By understanding your revenue gap (step 1) and applying your customer classification (step 2) you’ll know what you need to deliver through new customer acquisition.

Looking for a way to secure your sales growth in 2019?

Use The Business Growth Pathway Sales Strategy tool for FREE to idenitfy key focus areas for your business in less than 30 minutes.

Get Started
Customer Segmentation Diagram

Step 3: Customer Segmentation

Having classified your customers in revenue / value bandings the next step is to segment your customers into similar groupings. This could be based the products and services they buy, their location, or their preferred contact channel.

Segmenting your customer base into similar groups will be you in a strong position to understand their similarities and differences (pains & gains), align appropriate resources to serve/acquire the customer segment, priorities the most profitable segments and tailor your offering accordingly.

The process of segmentation will allow you to deliver deliberate and targeted results to a particular segment.

Team collaboration in a strategy meeting

Step 4: Proposition Matrix

Your proposition matrix will help you understand how to get your customers to buy more.

One in three customers do not buy your complete range of products and services simply because they do not know you offer them! Are you and your business unknowingly part of this statistic?

If I were coaching you and your team, one of the first exercises I’d ask you to complete would be to write down on piece of paper, in five seconds, a number that equates to the total number of products and services your customers can buy from you.

In nearly 20 years of doing this exercise, the response – 99.9% of the time – is the same:

I have yet to find an organisation with more than 20 people and more than 10 products and services where there is instant and unanimous agreement on the total numbers of products and services they offer.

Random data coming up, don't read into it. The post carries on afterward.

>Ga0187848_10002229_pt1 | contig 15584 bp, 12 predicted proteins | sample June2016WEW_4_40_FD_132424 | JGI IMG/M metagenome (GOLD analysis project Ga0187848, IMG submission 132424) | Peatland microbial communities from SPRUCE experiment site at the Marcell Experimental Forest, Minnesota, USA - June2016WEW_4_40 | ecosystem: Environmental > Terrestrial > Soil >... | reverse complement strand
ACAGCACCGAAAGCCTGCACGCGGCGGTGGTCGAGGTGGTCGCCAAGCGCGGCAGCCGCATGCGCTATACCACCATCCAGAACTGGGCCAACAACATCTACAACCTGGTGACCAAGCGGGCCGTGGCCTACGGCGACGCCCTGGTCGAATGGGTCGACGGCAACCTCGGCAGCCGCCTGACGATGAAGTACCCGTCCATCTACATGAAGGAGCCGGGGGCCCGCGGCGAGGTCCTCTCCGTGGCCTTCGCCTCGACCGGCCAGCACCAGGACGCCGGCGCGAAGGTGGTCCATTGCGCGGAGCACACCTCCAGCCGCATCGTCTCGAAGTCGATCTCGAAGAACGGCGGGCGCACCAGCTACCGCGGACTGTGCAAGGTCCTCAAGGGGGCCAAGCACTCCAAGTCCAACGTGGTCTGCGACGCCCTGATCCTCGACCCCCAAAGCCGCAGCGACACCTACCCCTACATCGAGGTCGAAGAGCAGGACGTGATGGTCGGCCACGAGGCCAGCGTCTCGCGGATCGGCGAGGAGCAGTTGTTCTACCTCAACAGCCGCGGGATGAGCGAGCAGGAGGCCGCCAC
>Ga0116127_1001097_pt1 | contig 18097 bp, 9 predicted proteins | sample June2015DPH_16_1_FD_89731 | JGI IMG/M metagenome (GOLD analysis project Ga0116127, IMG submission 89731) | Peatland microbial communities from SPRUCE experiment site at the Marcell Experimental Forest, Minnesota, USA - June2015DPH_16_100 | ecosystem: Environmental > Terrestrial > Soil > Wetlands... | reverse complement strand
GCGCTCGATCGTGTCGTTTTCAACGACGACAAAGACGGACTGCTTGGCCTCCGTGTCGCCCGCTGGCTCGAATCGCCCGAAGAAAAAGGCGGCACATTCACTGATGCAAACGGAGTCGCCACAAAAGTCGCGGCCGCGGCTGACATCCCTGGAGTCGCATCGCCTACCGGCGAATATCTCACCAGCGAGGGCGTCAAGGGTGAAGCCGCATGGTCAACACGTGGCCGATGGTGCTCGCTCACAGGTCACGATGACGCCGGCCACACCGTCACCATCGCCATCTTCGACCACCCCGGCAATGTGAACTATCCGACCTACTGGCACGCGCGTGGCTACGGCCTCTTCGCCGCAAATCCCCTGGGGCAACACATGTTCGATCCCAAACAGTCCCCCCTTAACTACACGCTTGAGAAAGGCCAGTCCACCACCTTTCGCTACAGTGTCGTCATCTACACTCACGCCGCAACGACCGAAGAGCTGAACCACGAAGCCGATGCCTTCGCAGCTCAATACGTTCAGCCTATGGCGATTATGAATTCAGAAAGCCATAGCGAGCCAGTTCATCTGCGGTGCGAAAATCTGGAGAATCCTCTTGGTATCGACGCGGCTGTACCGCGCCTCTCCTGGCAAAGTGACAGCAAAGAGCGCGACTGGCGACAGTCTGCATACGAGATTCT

If your team cannot quantify the precise number, who else can’t? Your customers! The number one reason customers do not buy ALL of your products and services is that they simply don’t know you sell them. Now, whilst being a challenge it also offers one of your greatest opportunities for creating accelerated growth.

  1. Have you ever come away from a customer meeting and thought, ‘I should have asked about . . .’?
  2. Have you ever had a customer tell you they’ve bought a product or service from someone else, which they could have bought from you?
  3. Are you missing sales, and cross-selling opportunities of products and services, to current customers?
  4. Do you have a process to educate and up-sell to customers your full value proposition of products and services?

If you answered yes to any of the first three questions and a resounding no to the fourth, then you’ll find enormous benefit in the Proposition Matrix. The Proposition Matrix is a success formula that guarantees you and your people will consistently educate your customers on your full range of products and services.

Imagine a grid, a chess board, and list all your customers on the vertical axis and all your products and services on the horizontal axis. Then colour in the meeting square where the customer currently buys your product or service. The squares that remain uncoloured are your ‘opportunities’, and through an ongoing process of educating and engaging with your customers on those open spaces, you can start to maximise and unlock the potential in your existing customer base. Education and engagement can be achieved through face-to-face contact, email marketing, direct mail and telesales, or any number of other media.